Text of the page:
Goody, a former volunteer with the AARP and a member of the Honolulu Age-Friendly Steering Committee, pointed at Kamehameha Highway as an example of a street that gets used a lot by both cars and pedestrians.

“It’s a street on which there are lots of houses, lots of people coming and going; it’s mixing through-traffic and the fact that the roadway is a neighborhood street for the people who live on it,” he said.

“My grandson lives in Kaaawa and rides his bike to Kaaawa Elementary School. When the road is shared by my little 6- or 7-year-old grandson, that’s not a good mix,” he said.

What’s Being Done?

Caroline Sluyter, a spokesperson for the state Department of Transportation, told Civil Beat by email that the safety of pedestrians is a top priority for the HDOT.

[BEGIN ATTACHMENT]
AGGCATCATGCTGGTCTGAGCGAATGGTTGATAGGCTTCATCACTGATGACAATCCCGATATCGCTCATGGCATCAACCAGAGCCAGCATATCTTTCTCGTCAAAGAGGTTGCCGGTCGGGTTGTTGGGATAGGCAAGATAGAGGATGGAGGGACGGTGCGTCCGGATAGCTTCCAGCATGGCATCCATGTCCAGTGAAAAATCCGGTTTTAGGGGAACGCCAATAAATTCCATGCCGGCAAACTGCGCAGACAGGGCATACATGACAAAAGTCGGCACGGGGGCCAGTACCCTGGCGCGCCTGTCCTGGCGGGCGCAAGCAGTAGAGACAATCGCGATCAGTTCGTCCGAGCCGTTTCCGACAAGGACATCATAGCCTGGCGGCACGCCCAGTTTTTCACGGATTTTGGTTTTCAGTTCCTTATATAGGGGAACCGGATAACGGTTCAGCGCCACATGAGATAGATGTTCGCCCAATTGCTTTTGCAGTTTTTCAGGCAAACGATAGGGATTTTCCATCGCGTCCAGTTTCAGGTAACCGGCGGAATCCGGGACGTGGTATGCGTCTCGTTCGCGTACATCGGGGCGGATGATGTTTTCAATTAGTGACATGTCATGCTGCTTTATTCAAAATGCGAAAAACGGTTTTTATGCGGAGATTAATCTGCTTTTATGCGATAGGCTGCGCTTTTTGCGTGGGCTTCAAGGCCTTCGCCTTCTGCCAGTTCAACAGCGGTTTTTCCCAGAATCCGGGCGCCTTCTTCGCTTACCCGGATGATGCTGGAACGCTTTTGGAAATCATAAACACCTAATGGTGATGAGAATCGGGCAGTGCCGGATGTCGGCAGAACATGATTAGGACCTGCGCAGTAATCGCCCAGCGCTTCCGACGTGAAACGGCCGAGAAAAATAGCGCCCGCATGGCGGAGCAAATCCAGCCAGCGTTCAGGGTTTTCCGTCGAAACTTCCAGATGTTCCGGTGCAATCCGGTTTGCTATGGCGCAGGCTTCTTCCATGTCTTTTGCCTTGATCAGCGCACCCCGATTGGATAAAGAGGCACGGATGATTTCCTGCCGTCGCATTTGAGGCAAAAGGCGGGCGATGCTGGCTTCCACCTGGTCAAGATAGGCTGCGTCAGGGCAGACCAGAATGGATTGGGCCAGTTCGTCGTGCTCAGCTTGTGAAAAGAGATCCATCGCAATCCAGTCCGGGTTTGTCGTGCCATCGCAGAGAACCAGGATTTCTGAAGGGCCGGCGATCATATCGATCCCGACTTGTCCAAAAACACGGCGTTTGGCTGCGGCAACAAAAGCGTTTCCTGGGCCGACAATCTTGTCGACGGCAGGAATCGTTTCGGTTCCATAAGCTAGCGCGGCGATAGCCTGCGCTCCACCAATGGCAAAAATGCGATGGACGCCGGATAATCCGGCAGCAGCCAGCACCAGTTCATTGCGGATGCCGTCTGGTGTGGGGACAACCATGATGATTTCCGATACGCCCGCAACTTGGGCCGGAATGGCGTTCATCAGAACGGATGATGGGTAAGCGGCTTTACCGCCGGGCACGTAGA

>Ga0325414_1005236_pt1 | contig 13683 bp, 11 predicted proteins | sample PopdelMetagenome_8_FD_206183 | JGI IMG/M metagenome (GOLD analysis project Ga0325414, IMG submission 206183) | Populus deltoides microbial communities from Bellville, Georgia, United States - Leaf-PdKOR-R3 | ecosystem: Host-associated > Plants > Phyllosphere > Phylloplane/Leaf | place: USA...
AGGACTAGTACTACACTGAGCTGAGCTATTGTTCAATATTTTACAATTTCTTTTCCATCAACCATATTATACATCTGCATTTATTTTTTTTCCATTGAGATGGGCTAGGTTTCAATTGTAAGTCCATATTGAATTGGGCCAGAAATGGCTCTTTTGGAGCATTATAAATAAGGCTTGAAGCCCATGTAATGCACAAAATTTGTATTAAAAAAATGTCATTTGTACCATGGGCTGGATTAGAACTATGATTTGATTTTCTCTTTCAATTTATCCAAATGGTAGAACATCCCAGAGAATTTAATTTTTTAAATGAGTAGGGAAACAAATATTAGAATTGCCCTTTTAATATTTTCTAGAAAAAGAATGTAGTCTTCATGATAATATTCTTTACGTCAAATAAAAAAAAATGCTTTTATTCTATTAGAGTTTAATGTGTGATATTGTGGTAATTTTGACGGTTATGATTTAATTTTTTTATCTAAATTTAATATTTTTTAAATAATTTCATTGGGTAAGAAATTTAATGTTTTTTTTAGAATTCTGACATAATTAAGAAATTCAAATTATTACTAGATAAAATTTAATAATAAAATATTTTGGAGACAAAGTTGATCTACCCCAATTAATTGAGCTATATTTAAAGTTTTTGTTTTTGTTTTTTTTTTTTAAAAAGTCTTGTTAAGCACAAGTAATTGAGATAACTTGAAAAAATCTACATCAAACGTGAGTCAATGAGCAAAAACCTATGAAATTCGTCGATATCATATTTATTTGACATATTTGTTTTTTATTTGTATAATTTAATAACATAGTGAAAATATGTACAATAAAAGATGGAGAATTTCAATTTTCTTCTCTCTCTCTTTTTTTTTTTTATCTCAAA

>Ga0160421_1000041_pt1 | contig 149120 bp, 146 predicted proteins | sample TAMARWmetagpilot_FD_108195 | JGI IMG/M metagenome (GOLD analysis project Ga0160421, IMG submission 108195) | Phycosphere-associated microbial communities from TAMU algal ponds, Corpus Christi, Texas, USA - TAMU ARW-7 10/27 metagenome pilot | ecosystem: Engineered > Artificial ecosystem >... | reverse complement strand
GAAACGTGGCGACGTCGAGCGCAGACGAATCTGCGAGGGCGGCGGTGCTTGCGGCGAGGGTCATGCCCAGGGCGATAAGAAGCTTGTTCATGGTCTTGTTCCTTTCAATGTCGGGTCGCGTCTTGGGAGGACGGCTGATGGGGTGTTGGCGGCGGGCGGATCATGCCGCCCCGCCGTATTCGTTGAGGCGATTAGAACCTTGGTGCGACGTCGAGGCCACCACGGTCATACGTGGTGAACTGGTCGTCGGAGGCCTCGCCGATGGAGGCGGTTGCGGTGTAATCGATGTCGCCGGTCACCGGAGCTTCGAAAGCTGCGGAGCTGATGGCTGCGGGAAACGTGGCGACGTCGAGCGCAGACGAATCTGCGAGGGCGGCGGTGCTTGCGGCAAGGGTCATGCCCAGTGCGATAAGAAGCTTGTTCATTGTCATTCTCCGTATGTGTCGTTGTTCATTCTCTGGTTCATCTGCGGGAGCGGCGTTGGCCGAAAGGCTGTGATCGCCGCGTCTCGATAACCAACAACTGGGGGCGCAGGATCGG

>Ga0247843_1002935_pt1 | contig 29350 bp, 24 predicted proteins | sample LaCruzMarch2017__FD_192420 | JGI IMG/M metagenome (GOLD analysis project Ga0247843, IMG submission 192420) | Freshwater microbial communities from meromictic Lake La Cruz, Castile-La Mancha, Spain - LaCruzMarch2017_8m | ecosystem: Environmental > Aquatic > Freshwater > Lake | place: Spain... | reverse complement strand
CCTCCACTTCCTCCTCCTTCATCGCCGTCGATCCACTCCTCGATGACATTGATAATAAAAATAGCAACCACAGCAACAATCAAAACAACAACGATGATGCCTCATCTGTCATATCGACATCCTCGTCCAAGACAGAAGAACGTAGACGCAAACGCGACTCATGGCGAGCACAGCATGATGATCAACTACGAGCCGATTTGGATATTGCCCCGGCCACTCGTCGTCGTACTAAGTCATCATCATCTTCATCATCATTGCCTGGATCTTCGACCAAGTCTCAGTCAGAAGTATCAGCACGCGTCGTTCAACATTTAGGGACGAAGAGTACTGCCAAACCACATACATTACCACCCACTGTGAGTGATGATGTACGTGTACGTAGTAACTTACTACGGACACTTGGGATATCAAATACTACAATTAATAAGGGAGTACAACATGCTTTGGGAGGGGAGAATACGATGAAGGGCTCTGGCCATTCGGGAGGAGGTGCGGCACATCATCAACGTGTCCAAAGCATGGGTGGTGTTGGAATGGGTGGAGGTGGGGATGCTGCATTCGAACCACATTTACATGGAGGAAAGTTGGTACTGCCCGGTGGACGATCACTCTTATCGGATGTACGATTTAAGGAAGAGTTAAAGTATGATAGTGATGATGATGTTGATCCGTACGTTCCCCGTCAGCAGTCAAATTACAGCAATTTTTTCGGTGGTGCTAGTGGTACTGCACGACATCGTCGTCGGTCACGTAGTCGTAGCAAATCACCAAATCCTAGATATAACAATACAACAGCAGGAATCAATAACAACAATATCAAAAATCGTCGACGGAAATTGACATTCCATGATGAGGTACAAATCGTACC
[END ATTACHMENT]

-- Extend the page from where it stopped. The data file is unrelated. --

“We are continuing our work to make our highways and roads safer for all pedestrians, using a multi-faceted approach that addresses not only infrastructure enhancements, but also public education for both pedestrians and motorists.”

HDOT pointed to the Statewide Pedestrian Master Plan, which identifies things like safety improvements and repairs, and envisions a transportation system that will encourage walking by improving the balance of pedestrians, bicyclists and motor vehicles.

The agency also said its Walk Wise Hawaii public education program aims to educate people on proper pedestrian behavior, along with heightening drivers’ awareness of pedestrians. August has been designated Pedestrian Safety Month in Hawaii since 2010, and the program puts on community presentations aimed at seniors and children in partnership with the City & County of Honolulu’s Department of Transportation Services and the Honolulu Police Department.